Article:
He suggested that Frontenac Ventures may launch its own appeal once the reasons are released.
“We have a number of people who are showing open defiance of the law,” he said, “and they are meeting their objectives if the appeal court ruling is allowed to stand.”
White said that Frontenc Ventures has had little contact with the government of Ontario in the past months. “We had a meeting set up for a couple of weeks ago, but it never happened,” he said.
He also said that Frontenac Ventures has not received any offer from the government to back down from its mining claims. “They couldn’t afford our price,” he said.
Upon his release from prison, Bob Lovelace, who is a retired chief of the Ardoch Algonquin First Nation and lives in South Frontenac, restated his commitment to “block, in a peaceful manner, any attempt by Frontenac Ventures to bring a drill onto Algonquin territory. Under Algonquin law, there is a moratorium against uranium exploration in Algonquin territory.”
The Ardoch Algonquins occupied the mine site on June 29 of last year. They said that the mining claims that were granted to Frontenac Ventures by the government of Ontario were illegal because the land in question is Ardoch’s historic territory which has never been ceded to the Crown
They were joined in their occupation by the Shabot Obaadjiwaan First Nation, which is based in Sharbot Lake. The two First Nations include members who are located throughout the region.
Since mid-February, the two communities have been pursuing independent strategies in the anti-uranium exploration fight.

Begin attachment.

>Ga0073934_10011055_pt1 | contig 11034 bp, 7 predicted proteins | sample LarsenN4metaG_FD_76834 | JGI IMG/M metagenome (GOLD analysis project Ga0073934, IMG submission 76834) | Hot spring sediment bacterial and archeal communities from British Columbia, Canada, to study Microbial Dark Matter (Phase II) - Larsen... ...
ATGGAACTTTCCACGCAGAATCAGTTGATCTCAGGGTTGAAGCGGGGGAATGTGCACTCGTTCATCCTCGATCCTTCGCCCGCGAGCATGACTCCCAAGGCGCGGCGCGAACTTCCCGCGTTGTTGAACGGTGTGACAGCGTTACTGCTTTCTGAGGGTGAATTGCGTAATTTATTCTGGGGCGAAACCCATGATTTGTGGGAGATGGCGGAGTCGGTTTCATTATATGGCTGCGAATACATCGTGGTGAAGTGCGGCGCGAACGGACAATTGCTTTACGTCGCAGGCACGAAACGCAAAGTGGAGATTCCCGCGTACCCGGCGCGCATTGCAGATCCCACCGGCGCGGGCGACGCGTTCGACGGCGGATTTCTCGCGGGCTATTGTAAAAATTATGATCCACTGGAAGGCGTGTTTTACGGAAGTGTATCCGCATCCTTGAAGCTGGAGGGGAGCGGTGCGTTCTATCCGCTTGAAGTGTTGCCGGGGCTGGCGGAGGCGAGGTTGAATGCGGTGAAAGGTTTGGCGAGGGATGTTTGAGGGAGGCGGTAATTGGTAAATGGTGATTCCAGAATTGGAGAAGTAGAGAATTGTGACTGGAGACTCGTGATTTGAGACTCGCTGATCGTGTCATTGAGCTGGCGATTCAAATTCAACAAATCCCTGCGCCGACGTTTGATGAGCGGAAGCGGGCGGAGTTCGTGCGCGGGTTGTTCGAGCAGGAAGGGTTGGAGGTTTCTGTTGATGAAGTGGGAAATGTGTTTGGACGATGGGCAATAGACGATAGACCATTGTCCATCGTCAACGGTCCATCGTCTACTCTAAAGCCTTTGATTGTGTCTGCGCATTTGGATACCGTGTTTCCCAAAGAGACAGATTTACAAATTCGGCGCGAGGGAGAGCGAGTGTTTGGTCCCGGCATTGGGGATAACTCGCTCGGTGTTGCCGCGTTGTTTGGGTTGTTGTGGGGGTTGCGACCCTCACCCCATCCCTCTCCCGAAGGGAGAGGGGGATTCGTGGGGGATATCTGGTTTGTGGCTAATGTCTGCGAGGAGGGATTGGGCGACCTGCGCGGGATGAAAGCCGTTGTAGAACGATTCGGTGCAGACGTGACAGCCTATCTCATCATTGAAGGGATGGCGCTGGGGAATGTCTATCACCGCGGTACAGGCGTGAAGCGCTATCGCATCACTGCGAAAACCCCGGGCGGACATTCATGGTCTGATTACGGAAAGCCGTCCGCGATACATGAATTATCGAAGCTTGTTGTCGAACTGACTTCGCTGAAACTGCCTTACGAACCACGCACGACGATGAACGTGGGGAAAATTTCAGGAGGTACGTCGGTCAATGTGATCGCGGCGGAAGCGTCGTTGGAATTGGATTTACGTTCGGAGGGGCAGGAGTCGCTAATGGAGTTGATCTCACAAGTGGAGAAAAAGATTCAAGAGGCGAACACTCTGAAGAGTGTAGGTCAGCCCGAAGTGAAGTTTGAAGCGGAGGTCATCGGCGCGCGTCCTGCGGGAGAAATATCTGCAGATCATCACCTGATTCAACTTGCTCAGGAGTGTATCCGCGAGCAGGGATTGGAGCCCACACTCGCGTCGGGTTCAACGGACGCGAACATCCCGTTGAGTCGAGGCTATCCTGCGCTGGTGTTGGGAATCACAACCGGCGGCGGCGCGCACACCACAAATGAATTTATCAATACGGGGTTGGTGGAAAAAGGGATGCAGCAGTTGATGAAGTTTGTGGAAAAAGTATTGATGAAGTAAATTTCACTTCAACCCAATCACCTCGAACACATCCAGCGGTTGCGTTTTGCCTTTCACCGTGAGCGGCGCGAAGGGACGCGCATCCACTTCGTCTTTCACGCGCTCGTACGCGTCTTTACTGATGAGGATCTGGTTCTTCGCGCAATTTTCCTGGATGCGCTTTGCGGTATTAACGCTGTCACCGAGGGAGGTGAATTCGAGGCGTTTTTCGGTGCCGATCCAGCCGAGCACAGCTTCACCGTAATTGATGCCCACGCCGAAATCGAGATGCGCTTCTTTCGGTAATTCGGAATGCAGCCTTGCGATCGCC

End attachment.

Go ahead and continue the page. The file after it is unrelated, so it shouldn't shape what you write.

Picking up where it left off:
Stephen Reynolds, the Shabot Obaadjiwaan lawyer, filed a motion in court on Monday week asking for “declaratory relief”. “We will be asking the court to declare that the Crown has an obligation to consult with us before granting exploration permits,” Reynolds told the Frontenac News.
Justice Cunningham said he was not likely to invest himself in the case because Kingston is not his normal jurisdiction.
Reynolds said he is content with another judge hearing the case.
He then asked that Cunningham agree to a stay in his court injunction until the motion is heard, but then Frontenac Ventures Lawyer Neal Smitheman literally jumped to his feet and said, “That would be extremely prejudicial to Frontenac Ventures’ interests.”
Judge Cunningham agreed with Smitheman and said the order will remain in place.
“Just thought I’d ask,” Reynolds said.
The Shabot Obaadjiwaan met with Aboriginal Affairs Minister Michael Bryant in May, and had contact with legal counsel from both the Ministry of Mines and Northern Development, and Aboriginal Affairs since then, including a meeting after the court hearing ended on Monday afternoon.
“The meetings are still preliminary,” Reynolds said.
Within hours of the confirmation that the Ardoch Algonquin leadership is not facing fines or jail time at this point, “non-native” supporters of the Ardoch Algonquins sent out an email announcement of plans for a gathering on June 15 at the Robertsville mine gate for a “peaceful, non-intrusive, afternoon solidarity event,” between 1 and 5 pm.
As to Ardoch’s immediate plans, they will be discussed at a Family Heads meeting in Maberly on Sunday afternoon between 1 and 3 pm. An open meeting will follow between 3 and 5.